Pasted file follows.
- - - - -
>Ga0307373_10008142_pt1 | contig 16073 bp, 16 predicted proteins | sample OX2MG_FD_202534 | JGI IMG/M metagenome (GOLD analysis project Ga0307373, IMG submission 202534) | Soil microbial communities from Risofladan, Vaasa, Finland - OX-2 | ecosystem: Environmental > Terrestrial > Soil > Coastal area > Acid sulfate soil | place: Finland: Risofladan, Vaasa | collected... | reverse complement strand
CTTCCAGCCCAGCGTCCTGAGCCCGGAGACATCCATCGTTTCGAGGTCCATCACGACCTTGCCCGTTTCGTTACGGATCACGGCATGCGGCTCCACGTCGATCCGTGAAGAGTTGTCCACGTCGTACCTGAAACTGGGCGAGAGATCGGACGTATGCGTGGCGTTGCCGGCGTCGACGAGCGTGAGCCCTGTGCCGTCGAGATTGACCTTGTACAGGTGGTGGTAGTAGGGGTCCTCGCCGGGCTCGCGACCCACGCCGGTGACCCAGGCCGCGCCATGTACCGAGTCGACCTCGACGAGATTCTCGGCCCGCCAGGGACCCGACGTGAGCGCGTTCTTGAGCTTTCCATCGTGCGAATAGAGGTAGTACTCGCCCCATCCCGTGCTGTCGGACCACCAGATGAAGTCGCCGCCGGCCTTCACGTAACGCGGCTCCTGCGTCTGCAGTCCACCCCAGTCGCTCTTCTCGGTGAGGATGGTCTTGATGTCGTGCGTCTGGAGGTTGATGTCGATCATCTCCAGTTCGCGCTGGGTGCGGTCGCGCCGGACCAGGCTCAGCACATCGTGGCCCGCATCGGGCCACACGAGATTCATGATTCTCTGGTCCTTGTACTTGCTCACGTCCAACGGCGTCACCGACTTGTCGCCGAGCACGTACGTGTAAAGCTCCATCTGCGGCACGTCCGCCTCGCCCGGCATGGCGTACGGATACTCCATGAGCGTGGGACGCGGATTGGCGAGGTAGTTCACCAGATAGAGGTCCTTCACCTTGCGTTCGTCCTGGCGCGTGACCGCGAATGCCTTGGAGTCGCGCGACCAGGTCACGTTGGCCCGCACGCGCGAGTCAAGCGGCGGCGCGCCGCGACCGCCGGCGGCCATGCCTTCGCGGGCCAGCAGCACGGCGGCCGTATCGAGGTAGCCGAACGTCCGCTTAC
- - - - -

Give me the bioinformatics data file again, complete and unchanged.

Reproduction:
>Ga0307373_10008142_pt1 | contig 16073 bp, 16 predicted proteins | sample OX2MG_FD_202534 | JGI IMG/M metagenome (GOLD analysis project Ga0307373, IMG submission 202534) | Soil microbial communities from Risofladan, Vaasa, Finland - OX-2 | ecosystem: Environmental > Terrestrial > Soil > Coastal area > Acid sulfate soil | place: Finland: Risofladan, Vaasa | collected... | reverse complement strand
CTTCCAGCCCAGCGTCCTGAGCCCGGAGACATCCATCGTTTCGAGGTCCATCACGACCTTGCCCGTTTCGTTACGGATCACGGCATGCGGCTCCACGTCGATCCGTGAAGAGTTGTCCACGTCGTACCTGAAACTGGGCGAGAGATCGGACGTATGCGTGGCGTTGCCGGCGTCGACGAGCGTGAGCCCTGTGCCGTCGAGATTGACCTTGTACAGGTGGTGGTAGTAGGGGTCCTCGCCGGGCTCGCGACCCACGCCGGTGACCCAGGCCGCGCCATGTACCGAGTCGACCTCGACGAGATTCTCGGCCCGCCAGGGACCCGACGTGAGCGCGTTCTTGAGCTTTCCATCGTGCGAATAGAGGTAGTACTCGCCCCATCCCGTGCTGTCGGACCACCAGATGAAGTCGCCGCCGGCCTTCACGTAACGCGGCTCCTGCGTCTGCAGTCCACCCCAGTCGCTCTTCTCGGTGAGGATGGTCTTGATGTCGTGCGTCTGGAGGTTGATGTCGATCATCTCCAGTTCGCGCTGGGTGCGGTCGCGCCGGACCAGGCTCAGCACATCGTGGCCCGCATCGGGCCACACGAGATTCATGATTCTCTGGTCCTTGTACTTGCTCACGTCCAACGGCGTCACCGACTTGTCGCCGAGCACGTACGTGTAAAGCTCCATCTGCGGCACGTCCGCCTCGCCCGGCATGGCGTACGGATACTCCATGAGCGTGGGACGCGGATTGGCGAGGTAGTTCACCAGATAGAGGTCCTTCACCTTGCGTTCGTCCTGGCGCGTGACCGCGAATGCCTTGGAGTCGCGCGACCAGGTCACGTTGGCCCGCACGCGCGAGTCAAGCGGCGGCGCGCCGCGACCGCCGGCGGCCATGCCTTCGCGGGCCAGCAGCACGGCGGCCGTATCGAGGTAGCCGAACGTCCGCTTAC